We were young girls with shiny dark hair and clear skin and who wore trendy outfits when we met up on Friday nights at places that specialized in martinis and cocktails served in mason jars garnished with fresh mint.
We would sit and judge people who were easy to judge if only because they weren’t there, while ignoring aspects of those people that made them undeserving of our judgment for reasons they had disclosed which we did not feel were important to the story we were telling; that story was, we are perfect. We are the girls we always wanted to be: ahead of the fashion game, young working professionals, a magnet for all kinds of undesirable men that we could tell off and laugh about after the fact. We talked extensively about men actually – good ones and bad ones, about our pasts, about our pets, about our future plans. We talked openly. We trusted each other enough to do so. We were candid with secret, personal intimate details of our lives. We talked about the things we loved – most of which, I loved more than you did. We were constantly in the honeymoon phase of friendship and we never questioned or second-guessed anything we shared, regardless of whether or not we were wrong. Even if and when I did question these things, I remembered something a friend, with whom I had a very inconsistent relationship with in my childhood, had sent to me once in an email forward; the exact wording to me now has faded, but essentially the message was clear: sometimes people you love will hurt you but they too, are capable of making mistakes, and it is important to love them no matter what. I don’t know why this trite bit of pop-advice stuck with me for so long. But it did. There is wisdom in simplicity sometimes.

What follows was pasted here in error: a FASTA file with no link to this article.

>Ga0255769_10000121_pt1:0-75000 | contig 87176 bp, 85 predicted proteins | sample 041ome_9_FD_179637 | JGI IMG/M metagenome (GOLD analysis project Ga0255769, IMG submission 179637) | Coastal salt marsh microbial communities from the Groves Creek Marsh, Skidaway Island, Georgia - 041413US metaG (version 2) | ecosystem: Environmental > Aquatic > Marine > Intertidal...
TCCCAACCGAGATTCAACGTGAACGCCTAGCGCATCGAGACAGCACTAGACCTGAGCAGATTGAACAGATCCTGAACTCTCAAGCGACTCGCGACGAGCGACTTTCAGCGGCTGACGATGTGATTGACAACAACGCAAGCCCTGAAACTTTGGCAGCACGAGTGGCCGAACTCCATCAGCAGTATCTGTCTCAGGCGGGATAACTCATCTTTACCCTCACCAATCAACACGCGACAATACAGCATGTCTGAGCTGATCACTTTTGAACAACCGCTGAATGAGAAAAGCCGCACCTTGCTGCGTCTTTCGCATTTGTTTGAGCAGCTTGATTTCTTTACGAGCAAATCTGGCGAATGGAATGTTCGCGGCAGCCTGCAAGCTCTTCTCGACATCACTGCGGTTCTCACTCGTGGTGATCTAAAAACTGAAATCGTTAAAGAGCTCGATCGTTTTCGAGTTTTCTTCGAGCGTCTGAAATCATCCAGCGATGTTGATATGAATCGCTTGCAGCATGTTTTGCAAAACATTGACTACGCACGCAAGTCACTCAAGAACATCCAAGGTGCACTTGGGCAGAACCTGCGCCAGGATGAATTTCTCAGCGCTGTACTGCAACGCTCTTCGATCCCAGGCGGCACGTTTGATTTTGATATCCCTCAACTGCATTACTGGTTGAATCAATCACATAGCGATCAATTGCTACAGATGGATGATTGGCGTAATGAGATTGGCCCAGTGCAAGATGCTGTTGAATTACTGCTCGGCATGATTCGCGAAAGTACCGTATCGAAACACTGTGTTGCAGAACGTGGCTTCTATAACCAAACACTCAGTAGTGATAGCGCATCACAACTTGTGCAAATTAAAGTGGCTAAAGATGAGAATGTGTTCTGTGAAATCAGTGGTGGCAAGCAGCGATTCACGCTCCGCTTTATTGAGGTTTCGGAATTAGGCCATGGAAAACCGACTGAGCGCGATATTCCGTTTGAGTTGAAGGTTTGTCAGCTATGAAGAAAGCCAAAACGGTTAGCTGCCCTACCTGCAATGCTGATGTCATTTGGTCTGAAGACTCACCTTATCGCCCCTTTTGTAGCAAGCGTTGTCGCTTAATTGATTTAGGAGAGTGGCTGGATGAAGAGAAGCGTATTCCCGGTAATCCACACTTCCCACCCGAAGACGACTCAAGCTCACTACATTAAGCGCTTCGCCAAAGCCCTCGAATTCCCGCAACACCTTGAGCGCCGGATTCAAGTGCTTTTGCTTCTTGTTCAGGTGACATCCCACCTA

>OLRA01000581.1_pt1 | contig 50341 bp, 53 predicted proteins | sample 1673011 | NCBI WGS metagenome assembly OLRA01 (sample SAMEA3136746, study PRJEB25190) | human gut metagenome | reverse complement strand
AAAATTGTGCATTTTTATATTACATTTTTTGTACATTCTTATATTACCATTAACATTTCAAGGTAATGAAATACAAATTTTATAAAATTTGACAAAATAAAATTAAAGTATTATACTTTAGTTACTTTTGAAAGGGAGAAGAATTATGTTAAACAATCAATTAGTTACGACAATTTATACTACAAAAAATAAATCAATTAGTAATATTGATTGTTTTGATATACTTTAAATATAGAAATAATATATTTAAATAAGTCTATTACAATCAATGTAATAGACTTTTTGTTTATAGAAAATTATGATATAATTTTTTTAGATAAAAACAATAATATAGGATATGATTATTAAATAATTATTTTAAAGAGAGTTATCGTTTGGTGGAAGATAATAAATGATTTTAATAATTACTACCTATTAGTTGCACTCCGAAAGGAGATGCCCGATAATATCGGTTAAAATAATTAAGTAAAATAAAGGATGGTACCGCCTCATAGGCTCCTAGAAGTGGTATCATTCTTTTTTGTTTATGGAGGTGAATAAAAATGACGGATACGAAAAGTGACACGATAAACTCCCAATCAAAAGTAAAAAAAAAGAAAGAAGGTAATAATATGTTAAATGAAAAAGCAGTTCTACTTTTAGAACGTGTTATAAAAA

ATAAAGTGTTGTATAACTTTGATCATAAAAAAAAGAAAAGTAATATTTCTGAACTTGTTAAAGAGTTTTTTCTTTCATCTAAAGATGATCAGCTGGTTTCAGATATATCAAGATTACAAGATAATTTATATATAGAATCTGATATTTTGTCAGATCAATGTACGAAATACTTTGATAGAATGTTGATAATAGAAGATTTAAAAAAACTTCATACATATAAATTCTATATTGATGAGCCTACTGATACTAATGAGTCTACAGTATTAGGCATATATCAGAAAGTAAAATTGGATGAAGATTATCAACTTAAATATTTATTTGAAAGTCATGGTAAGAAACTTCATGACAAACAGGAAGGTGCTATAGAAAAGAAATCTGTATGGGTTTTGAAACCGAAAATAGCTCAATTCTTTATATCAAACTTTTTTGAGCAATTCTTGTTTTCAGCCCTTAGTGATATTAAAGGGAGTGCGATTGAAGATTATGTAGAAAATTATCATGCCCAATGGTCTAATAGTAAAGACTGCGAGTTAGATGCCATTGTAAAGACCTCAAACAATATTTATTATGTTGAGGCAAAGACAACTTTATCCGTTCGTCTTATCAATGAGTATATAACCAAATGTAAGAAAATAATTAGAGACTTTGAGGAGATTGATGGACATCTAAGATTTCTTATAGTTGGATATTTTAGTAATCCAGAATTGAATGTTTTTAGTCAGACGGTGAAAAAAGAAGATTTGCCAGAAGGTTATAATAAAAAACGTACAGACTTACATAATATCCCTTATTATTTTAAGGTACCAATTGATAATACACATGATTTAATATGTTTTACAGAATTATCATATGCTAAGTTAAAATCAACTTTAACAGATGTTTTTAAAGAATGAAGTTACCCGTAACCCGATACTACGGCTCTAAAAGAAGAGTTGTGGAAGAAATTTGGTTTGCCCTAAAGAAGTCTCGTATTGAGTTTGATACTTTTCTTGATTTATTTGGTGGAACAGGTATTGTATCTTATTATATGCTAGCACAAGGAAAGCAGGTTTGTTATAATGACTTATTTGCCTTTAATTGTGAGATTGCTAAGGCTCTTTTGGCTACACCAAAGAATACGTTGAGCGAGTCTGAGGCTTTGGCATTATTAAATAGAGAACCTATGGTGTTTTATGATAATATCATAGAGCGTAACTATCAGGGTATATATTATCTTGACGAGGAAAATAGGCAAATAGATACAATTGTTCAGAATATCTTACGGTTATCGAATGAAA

We did what young girls do and our friendship was typical of young women, even though we constantly swore this wasn’t true. We were the same as everyone else. We were not special. We were not magical. Friendship is not magical. Friendship is circumstantial or symbiotic or necessary or coincidental. Friendship comes and goes. Friendship does not last forever, except in passing. Friendship is like two people across the street from each other hanging laundry at the same time to try in the sun. It is nothing more. Friendship’s endings do not negate good memories or steal away meaningful things. They just negate harsh judgment, time spent wishing you could disappear but feeling you cannot, because you remember what you got as an email forward from someone you loved who was consistently mean to you when you were a kid, who led you into making the biggest mistake of your life and changing the course of your future so that you became the ‘other’ girl, the one that is judged by pretty girls with shiny hair who wore trendy outfits and met up on Friday nights at places that specialized in martinis and cocktails served in mason jars garnished with fresh mint.